The Times West Virginian

Bob Herzel

December 28, 2007

COLUMN: WVU has lost more than Rod

MORGANTOWN — The Golden Age of West Virginia University athletics has been tarnished.

See, the worst thing that happens when there’s no games to watch is you have time to sit back and think, and as you do a number of things begin to come together.

A column, authored some long time ago in another life that ended recently with an escape from what has become the Folsom County Penitentiary, Morgantown style, came back to me.

It was noted then that coaches at WVU had more job security than a tenured professor. At that time the Mountaineers had Don Nehlen coaching football, Gale Catlett basketball, Craig Turnbull wrestling, Linda Burdette gymnastics, Veronica Hammersmith volleyball, Martin Pushkin track and field and Martha Thorn women’s tennis, all of whom had been in their jobs for 20 or more years.

The only turnover you could find at the school was in the bakery or on the basketball court.

And it was little different in the athletic administration, where everyone was comfortable and went about his or her job just as they had for the past 15 or 20 or 30 years.

Oddly, it wasn’t the money that kept the group intact, as hard as that may be to explain to anyone just a short decade later. There were enough wins to keep the alumni and the fans happy, a few great moments dotted with national champions, if not national championships, and everyone went merrily on his own way.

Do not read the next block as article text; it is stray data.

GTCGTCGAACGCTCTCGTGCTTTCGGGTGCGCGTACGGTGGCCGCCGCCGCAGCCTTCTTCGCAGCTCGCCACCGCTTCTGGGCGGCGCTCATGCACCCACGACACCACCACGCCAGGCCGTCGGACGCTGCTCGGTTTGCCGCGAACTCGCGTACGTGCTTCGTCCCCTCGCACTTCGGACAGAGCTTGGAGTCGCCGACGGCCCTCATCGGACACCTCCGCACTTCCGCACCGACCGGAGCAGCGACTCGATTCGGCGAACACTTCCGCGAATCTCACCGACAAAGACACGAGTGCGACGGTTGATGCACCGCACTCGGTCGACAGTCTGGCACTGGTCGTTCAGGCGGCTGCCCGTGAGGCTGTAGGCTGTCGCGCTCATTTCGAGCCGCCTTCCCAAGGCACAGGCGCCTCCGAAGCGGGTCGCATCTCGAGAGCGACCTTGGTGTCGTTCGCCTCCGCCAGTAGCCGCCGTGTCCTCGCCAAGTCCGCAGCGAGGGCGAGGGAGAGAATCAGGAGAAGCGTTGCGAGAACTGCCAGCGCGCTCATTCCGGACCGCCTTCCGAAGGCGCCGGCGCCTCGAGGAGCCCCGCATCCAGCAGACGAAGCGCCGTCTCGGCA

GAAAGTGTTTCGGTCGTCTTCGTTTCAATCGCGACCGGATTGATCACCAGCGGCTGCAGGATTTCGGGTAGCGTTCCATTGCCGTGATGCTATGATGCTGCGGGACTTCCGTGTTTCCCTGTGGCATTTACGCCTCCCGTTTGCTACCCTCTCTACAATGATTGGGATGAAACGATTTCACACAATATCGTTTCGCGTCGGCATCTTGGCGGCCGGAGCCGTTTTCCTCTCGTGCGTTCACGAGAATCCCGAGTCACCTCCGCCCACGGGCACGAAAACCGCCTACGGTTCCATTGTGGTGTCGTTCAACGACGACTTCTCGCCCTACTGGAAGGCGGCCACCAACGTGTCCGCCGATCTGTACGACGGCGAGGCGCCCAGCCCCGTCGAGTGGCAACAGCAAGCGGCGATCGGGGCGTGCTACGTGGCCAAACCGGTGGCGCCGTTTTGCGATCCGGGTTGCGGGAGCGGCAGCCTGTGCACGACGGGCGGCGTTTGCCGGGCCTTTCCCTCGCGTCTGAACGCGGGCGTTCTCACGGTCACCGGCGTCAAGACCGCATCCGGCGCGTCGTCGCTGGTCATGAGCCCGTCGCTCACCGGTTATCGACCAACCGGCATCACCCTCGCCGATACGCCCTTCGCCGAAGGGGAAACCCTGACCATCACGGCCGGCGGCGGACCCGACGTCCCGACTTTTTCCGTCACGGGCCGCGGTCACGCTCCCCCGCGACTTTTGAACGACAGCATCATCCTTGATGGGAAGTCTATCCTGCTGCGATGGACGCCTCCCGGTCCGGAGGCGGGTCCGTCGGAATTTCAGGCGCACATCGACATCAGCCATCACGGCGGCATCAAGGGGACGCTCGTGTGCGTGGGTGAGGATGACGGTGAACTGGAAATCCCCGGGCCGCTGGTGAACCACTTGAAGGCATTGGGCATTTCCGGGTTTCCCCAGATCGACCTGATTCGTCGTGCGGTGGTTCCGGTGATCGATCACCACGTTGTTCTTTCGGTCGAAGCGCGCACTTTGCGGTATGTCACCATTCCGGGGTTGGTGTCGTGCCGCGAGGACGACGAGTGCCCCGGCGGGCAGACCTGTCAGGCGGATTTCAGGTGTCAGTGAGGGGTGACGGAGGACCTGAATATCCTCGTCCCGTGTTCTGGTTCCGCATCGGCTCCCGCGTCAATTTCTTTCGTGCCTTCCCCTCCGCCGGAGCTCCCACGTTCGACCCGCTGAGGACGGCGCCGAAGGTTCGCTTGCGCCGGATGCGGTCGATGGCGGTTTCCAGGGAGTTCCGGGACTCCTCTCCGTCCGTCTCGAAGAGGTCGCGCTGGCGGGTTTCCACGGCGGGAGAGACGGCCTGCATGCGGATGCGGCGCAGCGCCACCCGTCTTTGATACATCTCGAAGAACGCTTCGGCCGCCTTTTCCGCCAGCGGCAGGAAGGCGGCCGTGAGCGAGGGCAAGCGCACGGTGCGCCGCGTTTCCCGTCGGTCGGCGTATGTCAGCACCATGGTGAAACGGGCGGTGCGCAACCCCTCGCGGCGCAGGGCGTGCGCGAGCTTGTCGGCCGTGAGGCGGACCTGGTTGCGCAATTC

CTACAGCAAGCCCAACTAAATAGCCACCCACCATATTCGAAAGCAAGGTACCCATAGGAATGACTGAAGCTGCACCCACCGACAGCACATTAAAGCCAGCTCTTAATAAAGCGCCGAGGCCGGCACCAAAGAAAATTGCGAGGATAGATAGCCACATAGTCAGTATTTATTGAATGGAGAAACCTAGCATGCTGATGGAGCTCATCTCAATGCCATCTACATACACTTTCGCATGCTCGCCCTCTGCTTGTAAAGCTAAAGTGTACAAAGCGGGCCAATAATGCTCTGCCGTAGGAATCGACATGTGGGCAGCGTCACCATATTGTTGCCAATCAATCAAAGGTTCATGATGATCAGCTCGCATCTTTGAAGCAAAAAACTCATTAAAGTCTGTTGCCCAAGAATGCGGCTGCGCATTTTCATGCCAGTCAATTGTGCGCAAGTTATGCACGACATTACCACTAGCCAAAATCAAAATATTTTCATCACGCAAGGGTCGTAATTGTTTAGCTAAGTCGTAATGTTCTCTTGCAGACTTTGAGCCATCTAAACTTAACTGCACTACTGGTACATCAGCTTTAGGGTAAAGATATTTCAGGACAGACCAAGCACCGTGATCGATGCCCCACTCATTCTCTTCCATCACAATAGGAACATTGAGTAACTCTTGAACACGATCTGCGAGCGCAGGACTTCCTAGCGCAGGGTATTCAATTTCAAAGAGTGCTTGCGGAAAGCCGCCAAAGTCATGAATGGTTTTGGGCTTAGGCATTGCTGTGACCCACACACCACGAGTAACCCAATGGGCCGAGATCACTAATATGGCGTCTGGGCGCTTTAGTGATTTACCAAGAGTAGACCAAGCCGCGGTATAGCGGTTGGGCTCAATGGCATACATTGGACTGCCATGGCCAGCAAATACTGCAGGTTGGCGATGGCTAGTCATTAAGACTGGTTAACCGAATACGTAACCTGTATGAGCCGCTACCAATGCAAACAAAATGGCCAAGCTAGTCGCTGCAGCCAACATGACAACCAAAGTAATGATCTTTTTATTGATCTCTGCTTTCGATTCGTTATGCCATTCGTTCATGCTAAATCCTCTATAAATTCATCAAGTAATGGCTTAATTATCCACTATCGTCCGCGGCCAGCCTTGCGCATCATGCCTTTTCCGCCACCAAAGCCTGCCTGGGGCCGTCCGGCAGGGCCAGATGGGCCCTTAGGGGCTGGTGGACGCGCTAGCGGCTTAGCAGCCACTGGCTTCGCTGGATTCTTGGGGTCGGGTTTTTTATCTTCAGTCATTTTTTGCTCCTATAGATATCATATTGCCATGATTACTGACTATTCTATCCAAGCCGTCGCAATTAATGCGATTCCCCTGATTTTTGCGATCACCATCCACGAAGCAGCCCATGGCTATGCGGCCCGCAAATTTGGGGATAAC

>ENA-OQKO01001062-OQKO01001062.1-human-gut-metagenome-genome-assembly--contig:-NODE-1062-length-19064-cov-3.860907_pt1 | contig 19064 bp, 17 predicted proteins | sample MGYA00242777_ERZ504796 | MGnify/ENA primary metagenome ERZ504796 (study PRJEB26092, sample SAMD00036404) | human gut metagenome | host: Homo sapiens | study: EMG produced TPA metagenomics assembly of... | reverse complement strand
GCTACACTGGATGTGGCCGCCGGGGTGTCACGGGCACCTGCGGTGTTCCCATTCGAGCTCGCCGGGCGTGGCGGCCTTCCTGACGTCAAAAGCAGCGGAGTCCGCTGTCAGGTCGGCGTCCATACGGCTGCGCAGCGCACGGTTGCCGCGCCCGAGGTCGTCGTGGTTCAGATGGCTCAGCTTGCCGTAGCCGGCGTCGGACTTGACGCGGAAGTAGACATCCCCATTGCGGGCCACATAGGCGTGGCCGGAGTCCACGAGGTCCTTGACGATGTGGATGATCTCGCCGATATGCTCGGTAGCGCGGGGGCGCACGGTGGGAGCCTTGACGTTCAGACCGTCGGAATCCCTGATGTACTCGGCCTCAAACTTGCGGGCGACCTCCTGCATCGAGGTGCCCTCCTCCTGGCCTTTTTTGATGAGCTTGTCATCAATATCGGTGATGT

Was this the right way to approach things? Probably not, if you wanted to play with the big boys, but there is something about being content in an atmosphere that by definition probably should lean more to the academic and less to the athletic anyway.

It all started to change when the athletic department decided to downsize, slashing five varsity sports to streamline expenses and bring the department more in line with Title IX requirements that dictate gender equality in the most unequal of situations, where the masculine sport of football is king in interest, participation and revenue.

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Bob Herzel
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